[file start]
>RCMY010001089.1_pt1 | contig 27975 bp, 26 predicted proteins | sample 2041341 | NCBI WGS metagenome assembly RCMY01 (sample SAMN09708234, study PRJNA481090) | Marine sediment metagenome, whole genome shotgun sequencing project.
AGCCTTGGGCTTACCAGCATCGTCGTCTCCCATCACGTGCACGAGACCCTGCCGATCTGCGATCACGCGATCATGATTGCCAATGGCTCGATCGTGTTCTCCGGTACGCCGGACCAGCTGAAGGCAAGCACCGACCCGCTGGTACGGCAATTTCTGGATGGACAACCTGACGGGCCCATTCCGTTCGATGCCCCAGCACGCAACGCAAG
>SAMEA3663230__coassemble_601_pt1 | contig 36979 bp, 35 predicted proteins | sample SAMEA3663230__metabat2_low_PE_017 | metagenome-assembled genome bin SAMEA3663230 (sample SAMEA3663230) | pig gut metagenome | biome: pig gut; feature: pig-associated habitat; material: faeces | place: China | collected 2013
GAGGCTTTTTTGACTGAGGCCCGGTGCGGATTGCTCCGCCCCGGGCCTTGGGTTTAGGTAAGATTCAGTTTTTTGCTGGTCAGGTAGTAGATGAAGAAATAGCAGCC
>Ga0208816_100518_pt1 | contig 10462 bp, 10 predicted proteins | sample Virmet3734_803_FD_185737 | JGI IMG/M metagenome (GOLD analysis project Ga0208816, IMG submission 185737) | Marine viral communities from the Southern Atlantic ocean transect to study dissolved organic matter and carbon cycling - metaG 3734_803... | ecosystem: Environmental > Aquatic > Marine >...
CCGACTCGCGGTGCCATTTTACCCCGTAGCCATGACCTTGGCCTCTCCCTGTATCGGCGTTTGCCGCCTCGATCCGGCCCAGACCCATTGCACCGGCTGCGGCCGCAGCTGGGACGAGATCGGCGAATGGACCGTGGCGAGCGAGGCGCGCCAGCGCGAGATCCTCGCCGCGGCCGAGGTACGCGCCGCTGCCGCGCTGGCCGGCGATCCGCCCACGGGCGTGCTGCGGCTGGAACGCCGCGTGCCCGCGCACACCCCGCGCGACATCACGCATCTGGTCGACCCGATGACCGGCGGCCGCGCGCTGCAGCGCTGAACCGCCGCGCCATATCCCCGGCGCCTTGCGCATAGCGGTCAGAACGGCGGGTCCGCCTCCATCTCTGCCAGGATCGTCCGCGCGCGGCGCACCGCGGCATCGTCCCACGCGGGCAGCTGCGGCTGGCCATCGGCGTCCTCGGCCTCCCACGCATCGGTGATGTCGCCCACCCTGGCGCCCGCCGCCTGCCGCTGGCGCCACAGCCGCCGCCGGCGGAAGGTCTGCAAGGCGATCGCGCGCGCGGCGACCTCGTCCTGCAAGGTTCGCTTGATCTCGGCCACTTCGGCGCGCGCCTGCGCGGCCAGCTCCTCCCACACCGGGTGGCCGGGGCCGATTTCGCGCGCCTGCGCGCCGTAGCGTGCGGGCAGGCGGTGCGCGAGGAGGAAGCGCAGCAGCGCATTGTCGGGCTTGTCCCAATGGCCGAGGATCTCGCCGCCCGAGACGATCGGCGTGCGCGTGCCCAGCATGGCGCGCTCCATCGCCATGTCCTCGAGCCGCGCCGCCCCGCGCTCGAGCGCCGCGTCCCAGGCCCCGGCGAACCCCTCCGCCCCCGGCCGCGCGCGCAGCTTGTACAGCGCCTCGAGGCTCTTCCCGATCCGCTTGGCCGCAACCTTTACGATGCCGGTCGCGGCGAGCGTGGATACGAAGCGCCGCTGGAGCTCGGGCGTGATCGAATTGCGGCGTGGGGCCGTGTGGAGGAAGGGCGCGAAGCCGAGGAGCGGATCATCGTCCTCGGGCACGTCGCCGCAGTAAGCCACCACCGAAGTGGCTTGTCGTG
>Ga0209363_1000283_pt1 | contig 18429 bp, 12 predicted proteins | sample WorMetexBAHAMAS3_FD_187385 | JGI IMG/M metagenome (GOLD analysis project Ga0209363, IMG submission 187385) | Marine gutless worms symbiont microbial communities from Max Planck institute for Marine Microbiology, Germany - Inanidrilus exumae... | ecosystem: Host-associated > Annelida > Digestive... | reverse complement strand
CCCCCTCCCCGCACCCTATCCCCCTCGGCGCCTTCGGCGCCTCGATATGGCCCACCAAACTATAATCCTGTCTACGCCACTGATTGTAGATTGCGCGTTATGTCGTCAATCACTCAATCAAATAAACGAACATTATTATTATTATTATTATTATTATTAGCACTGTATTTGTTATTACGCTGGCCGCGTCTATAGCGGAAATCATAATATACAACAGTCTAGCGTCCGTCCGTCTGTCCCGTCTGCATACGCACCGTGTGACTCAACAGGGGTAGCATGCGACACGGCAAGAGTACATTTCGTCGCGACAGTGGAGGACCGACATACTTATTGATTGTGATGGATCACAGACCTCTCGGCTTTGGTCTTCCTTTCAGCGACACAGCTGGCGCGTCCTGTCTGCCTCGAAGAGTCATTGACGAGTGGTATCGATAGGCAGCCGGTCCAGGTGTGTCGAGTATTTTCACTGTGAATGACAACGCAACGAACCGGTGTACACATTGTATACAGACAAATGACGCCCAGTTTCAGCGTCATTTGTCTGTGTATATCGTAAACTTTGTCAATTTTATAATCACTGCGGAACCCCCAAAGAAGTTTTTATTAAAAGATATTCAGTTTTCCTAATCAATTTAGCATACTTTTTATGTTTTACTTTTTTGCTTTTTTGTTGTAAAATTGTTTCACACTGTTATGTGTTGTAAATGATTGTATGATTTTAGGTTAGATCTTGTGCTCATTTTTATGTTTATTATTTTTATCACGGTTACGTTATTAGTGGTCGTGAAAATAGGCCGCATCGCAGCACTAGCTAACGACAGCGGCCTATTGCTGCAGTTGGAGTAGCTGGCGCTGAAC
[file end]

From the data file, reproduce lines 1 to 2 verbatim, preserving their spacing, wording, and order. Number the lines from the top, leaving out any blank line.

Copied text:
>RCMY010001089.1_pt1 | contig 27975 bp, 26 predicted proteins | sample 2041341 | NCBI WGS metagenome assembly RCMY01 (sample SAMN09708234, study PRJNA481090) | Marine sediment metagenome, whole genome shotgun sequencing project.
AGCCTTGGGCTTACCAGCATCGTCGTCTCCCATCACGTGCACGAGACCCTGCCGATCTGCGATCACGCGATCATGATTGCCAATGGCTCGATCGTGTTCTCCGGTACGCCGGACCAGCTGAAGGCAAGCACCGACCCGCTGGTACGGCAATTTCTGGATGGACAACCTGACGGGCCCATTCCGTTCGATGCCCCAGCACGCAACGCAAG